Dragon Quest 1 plays flawlessly and is at the same time elegant and simplistic. There’s no party, just a single character to manage, you are given a bland mission, exit the first castle made of an handful of rooms, and are already on your own. The basic formula of the game is built as an economic system. Most of the game is played right on the world map, divided into zones, where you fight random encounters while you gravitate around towns. The most important “currency” the economic system is based on is the Hit Points. The more random encounters you go through, the more HPs go down, obviously. If you have Magic Points and an Heal spell then you can restore the HPs, but they are just two layers of the same thing, since sooner or later you’ll be out of MPs as well. The only way to restore both is to sleep at an Inn, and so go back to a village. During the fights on the world map you gain Gold, and with Gold you buy better equipment, pay the Inn, buy health potions. The difficulty and gameplay rises from the tension that is created by the need to be able to backtrack to a village (where you can restock), and the need to explore the world, so reach the next village, or go through a dungeon.
It’s actually extremely easy to find oneself in a bad situation because those random encounters are extremely frequent and in order to reach the places you are meant to reach you have to travel far away from the safety of a town. This means you could frequently realize you’re deep in a dungeon, lost (because dungeons are hard to navigate and the visibility extremely limited) and not likely to be able to backtrack quickly enough to a village. This economic system based on dwindling resources and the need to push further to reach a goal or find a new town instead of going all the way back comprises all gameplay the game offers. In villages you find a number of NPCs you can talk to, but they mostly offer a couple of lines of “flavor text”, or some bland lore, or tips. But you don’t have choices or quests being offered. The story doesn’t go beyond the classic “save the princess, kill the bad guy”. So what remains is going through the virtual tiers, leveling up to increase the HPs and MPs, gain enough gold to improve the equipment, which means being able to travel further away, so entering more dangerous areas that obviously scale along the player’s own progress. Eventually you’ll find a village where you can get special keys that open special doors in some dungeons. This is Dragon Quest 1.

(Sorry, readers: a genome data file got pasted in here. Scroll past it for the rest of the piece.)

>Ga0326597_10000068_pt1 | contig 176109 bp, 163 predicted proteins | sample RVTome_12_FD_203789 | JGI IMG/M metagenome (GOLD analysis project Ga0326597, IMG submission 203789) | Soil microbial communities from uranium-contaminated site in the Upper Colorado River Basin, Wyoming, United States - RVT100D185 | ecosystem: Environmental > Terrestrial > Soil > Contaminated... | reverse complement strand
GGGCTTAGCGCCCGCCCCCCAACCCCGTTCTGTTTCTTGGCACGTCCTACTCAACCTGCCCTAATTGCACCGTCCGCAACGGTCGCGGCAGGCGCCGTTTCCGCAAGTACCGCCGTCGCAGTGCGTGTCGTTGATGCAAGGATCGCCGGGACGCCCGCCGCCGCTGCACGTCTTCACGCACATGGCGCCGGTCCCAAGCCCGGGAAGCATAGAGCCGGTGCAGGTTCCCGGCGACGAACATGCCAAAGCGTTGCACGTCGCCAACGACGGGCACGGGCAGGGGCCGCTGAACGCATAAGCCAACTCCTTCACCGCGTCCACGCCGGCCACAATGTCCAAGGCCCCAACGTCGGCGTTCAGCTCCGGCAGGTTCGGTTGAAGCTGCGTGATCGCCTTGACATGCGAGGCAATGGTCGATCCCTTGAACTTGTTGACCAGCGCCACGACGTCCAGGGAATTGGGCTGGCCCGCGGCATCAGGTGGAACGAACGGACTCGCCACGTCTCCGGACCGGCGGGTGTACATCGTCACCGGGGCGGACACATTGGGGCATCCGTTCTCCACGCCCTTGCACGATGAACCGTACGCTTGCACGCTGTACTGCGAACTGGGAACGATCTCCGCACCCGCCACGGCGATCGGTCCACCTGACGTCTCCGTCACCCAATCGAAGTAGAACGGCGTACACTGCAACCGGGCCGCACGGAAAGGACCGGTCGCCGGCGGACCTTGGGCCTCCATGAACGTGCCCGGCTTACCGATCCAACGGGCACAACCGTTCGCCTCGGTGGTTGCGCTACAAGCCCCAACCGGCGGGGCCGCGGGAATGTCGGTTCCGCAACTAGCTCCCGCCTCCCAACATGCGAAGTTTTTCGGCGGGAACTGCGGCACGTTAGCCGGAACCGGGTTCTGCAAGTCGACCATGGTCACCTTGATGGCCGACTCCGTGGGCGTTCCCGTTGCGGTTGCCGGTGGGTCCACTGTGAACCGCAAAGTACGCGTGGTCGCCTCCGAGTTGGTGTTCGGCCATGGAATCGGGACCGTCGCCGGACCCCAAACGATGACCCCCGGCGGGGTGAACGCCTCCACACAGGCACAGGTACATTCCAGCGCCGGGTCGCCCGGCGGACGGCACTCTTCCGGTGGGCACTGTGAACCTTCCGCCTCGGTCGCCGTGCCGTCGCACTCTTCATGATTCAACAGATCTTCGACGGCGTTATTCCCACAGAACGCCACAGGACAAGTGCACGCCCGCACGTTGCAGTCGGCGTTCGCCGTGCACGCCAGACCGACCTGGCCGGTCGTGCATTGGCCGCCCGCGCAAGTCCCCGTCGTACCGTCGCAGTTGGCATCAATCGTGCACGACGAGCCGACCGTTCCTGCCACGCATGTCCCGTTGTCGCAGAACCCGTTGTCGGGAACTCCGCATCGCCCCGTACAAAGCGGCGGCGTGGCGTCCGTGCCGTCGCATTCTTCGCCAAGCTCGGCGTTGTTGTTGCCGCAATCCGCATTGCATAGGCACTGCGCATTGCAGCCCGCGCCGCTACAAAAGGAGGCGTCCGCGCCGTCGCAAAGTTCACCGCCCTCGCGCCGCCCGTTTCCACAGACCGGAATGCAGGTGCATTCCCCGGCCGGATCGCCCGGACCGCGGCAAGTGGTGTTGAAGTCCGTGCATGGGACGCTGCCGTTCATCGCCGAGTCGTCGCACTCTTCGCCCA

What’s interesting for me is that I could implement all of this, almost an exact copy, with my current programming skills in my roguelike. I could make an exact copy of this game because the mechanics are straightforward and easy to grasp. This is already a skeleton of a game. When it works you have a structure and the rest of the work is about adding detail and depth. Seeing it work as a simple economic system reveals what truly makes the totality of the game. What you play with. The rest is flavor and dressing up.
When you plan and write a roguelike you have millions of ideas and complex things you want to do. But planning this from the top down makes it look utterly IMPOSSIBLE to achieve, and discouraging. Instead if you look at it from the bottom up, then it will be revealed as simple and linear. You need to know where things are coming from, dig in the archaeology of games to understand how things worked, and then you can quickly ascend to reach those places that are in your goals.
I’m only a few hours into Dragon Quest but it was a revelatory and constructive experience. At some point I couldn’t believe what I was seeing on screen:
I mean, finding a girl at a public bath that offers a “puff puff” for 20 gold? I had to search online to confirm my suspicion… And yeah, it’s more or less how it looks. This thankfully preserved by the fan patch, since the original Dragon Warrior games in the west had that dialogue cut. You don’t want kids asking their parents what’s a “puff puff”. I would have missed one famous and recurring gag of the Dragon Quest games ;)
By the way, I choose “Yes”. I got a puff puff, and wasted my 20 gold. Then I did it again.